101159 | GERMANY & RUSSIA. Satirical cast iron Medal.
101159 | GERMANY & RUSSIA. Satirical cast iron Medal. Issued 1916. Totentanz (Dance of Death) series: Death Mowing down Russian Refugees (68mm, 84.47 g, 12). By Walther Eberbach.
• VÄTERCHEN • SORGT • FÜR • DIE • SEINEN • (the little father cares for his people), Death, wearing papakha (Russian fur cap) looming over crowd of refugees with scythe / DEM / FRIEDENSCZAR / • NICHOLAS • II • / V. RUSSLAND in four lines; flower below; all within pentagonal border in the form of vertebrae. Edge: GUSS AKT. GES. GLADENBECK. D S 85 7.
The Art of Devastation, p. 266, no. 62; Frankenhuis 1498. Choice Mint State. Charming deep steel gray surfaces, with lighter gray highlights.
Similar to the satirical medallic issues of Karl Goetz, Walther Eberbach was inspired by the events of World War I to create a series of rather morbid medals to propagandize the German war effort. The theme upon which he decided to focus was the Totentanz, or "Dance of Death." This series of issues, a divergence from the ephemeral topic of vanitas, portrayed Death as a skeleton, quite gleefully taking joy in the demise of his enemies—the allied powers—rather than a subtle reflection upon life and death. This frank morbidity is expressed by Eberbach himself in a letter to Julius Menadier, in which he writes "...I want whoever holds the pieces in their hands years later to be overcome by the shudder grimness." It's safe to say that, in this desire, Eberbach was astoundingly successful.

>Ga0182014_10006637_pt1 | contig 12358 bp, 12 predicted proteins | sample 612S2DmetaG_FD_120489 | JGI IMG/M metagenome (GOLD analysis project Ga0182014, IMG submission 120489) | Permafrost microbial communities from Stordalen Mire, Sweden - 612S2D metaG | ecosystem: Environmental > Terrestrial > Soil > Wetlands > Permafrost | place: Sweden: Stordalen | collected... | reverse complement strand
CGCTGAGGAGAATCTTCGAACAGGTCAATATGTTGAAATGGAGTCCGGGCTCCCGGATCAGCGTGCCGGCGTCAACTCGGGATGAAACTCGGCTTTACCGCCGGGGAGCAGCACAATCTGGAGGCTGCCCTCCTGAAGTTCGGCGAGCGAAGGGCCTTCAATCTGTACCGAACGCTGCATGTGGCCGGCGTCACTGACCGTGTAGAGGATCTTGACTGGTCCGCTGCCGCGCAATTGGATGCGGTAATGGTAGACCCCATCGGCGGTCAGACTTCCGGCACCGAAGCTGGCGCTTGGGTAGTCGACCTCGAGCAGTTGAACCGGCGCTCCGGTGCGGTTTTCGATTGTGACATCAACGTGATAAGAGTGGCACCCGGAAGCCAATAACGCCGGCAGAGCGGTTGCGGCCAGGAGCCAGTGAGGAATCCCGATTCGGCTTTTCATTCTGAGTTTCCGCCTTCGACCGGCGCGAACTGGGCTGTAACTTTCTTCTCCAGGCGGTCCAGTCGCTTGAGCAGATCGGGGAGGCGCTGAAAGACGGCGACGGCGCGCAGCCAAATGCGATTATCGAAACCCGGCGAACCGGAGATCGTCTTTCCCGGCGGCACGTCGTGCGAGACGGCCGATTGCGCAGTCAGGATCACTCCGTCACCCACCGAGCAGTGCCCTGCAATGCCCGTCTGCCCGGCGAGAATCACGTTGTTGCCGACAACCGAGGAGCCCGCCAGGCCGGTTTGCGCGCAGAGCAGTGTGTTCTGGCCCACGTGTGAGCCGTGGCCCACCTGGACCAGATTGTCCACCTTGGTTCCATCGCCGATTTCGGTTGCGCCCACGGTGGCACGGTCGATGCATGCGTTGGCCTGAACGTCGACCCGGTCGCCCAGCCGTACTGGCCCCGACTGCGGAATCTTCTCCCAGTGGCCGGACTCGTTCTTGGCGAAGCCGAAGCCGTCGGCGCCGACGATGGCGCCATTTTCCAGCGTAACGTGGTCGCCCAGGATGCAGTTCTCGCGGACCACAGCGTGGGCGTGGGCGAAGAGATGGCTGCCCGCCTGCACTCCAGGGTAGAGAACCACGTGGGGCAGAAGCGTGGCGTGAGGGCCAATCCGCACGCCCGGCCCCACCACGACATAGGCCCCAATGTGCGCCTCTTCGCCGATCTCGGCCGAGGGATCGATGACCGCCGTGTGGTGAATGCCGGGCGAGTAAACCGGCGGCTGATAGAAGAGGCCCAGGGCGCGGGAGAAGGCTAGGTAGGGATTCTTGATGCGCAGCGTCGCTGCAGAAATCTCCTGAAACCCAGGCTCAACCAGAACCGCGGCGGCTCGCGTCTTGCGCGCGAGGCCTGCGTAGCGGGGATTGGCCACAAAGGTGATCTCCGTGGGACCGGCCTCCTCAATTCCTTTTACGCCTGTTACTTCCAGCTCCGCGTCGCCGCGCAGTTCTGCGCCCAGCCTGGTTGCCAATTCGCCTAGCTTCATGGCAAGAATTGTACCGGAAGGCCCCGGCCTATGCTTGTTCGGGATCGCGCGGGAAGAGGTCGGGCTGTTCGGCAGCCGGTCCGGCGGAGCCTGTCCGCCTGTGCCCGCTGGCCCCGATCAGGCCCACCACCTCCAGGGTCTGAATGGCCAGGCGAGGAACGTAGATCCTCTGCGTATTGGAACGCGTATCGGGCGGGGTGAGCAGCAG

Following the massive defeat at Tannenberg on the Eastern Front, Russian resolve for the war effort waned greatly, with their losses eventually reaching 1.5 million. At home, food prices soared and shortages were common. The civil and political unrest caused them to withdraw from the war, and ultimately led to the abdication of the czar, Nicholai II, and his execution, along with that of the entire Romanov ruling family.